Before applying a marble sealer, first open windows or turn on a fan so that there will be plenty of ventilation to help with any smells. Then, use a cleaner specifically made for marble by spraying the countertop and then buffing it dry using a soft cloth. A clean surface will get rid of any impurities that might mess up the sealing process. Next, pour some of the marble sealer into a container that is wide enough to fit a foam paintbrush. Paint all areas of the marble countertop using overlapping strokes, and let it sit for approximately 10 minutes. Buff away any excess sealer by rubbing the surface with a cloth using a circular motion, and continue to do so until any leftover sealer is completely gone.
When it’s properly sealed, a marble countertop will show beads of water when wet. You’ll also know that it’s time to reseal your countertop again when water stops beading up on your marble surface.
Also, remember that cleaners, especially ones with harsh ingredients, will degrade an impregnating sealer and shorten the lifespan and effectiveness of the sealer. They shouldn’t change the color of your marble either, but it’s always wise to test the stone first before the first application in order to make sure that it won’t darken it.
Get this look with MSI's Super White Marble (Photo Credit: Houzz)
The best option is to go with a water-based impregnating sealer. However, there are spray-on sealers that are quick and convenient, but they are generally not as effective as liquid application sealers. There are also sealers that are made specifically for polished marble and honed marble. Some of the popular brands include DuPont, Miracle Sealants, and MB Stone Care.
It’s best to choose an impregnable sealer for marble slabs that have low or no VOCs (Volatile Organic Compounds). Other things to look for include non-staining, heat-resistance, and acid-resistance features. Since many choose marble for the kitchen, the sealer will also need to be NSF/ANSI 51-2012 compliant so that it’s safe for contact with food. Also, a product that provides excellent oil resistance is a key feature for a kitchen install.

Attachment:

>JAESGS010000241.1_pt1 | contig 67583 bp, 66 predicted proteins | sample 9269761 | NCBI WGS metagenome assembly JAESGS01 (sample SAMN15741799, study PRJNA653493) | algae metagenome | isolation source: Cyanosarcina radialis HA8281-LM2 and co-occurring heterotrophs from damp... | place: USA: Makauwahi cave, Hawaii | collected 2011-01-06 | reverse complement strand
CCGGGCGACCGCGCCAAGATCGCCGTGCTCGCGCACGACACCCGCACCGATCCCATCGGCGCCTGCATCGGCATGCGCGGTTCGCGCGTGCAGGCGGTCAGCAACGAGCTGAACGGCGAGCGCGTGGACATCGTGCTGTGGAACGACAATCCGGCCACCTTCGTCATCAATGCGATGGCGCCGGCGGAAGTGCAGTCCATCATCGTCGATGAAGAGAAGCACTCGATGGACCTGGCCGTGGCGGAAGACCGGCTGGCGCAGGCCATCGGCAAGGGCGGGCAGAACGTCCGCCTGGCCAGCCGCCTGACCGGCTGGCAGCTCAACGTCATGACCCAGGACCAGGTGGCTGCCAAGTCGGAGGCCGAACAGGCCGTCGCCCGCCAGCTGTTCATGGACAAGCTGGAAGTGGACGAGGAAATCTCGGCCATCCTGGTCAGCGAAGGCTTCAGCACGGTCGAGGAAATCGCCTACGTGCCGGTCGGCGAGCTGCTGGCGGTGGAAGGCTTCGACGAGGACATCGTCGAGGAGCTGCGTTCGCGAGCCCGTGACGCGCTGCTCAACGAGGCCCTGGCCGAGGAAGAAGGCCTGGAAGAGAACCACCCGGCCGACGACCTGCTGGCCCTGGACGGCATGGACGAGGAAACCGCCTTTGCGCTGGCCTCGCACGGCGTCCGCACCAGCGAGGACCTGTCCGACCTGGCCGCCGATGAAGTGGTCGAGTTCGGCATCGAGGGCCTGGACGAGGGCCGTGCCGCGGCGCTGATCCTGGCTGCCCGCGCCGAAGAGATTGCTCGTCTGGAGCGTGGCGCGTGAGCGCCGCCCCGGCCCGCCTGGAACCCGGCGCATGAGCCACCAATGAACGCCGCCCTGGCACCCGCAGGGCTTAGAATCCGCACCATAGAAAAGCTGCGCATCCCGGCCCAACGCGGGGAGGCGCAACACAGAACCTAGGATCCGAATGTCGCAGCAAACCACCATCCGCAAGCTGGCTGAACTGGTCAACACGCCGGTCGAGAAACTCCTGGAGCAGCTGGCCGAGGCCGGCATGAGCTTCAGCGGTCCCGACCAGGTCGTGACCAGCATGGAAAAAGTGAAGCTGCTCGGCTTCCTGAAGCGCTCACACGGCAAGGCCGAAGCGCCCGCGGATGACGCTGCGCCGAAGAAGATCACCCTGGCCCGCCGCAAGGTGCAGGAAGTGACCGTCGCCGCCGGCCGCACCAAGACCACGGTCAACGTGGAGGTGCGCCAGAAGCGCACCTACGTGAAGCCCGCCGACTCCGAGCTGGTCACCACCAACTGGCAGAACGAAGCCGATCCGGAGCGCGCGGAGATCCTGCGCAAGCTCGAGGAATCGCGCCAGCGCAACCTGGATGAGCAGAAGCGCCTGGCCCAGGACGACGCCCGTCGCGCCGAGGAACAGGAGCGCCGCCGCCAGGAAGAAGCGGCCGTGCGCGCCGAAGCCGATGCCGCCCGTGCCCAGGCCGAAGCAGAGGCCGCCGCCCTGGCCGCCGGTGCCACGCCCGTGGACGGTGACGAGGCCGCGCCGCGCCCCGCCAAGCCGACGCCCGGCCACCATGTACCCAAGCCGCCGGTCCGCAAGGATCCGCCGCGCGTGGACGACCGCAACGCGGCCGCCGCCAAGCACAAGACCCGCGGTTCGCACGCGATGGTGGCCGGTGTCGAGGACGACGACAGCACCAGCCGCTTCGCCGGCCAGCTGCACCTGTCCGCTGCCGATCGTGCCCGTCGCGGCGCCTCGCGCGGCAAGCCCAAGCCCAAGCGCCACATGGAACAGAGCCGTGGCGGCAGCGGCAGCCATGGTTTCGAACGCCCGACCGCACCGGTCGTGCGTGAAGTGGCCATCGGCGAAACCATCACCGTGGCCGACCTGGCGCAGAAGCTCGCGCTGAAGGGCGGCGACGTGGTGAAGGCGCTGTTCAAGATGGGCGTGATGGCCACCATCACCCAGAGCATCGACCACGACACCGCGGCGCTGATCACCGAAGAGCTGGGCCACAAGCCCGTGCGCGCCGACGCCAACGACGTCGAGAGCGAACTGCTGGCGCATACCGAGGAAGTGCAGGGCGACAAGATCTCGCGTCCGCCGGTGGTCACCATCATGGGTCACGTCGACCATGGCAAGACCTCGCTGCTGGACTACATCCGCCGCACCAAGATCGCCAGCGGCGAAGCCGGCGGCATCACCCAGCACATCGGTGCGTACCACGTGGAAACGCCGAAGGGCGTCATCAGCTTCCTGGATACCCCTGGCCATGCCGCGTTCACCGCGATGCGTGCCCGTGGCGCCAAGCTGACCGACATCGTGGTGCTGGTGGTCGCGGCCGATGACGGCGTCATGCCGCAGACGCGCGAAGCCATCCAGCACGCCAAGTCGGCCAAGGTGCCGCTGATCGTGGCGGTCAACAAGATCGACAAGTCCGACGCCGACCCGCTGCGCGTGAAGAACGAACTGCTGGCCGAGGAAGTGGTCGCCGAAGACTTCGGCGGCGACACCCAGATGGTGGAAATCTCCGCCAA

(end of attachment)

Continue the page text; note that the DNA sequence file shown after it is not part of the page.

Look for a sealer with a manufacturer-backed warranty. Some higher-priced products come with warranties that include up to 20 years, but it might require an authorized installer to apply the sealant in order for the warranty to remain validated. Some manufacturers may offer a lesser warranty, such as two or five years, when you do it yourself.
Depending on the type, marble countertops can be a pricey investment, so it’s even more important to follow the care and maintenance needed to make it last. Sealer can be an added shield against potential stains from various substances, and even more so when the right product is chosen and it’s correctly applied. But, whether you select a specific sealer for your type of marble or a general one, remember that your marble won’t be stain-proof. While sealing your natural stone is part of the required maintenance, it’s really not very difficult to do yourself or have a professional come every few years or even decades.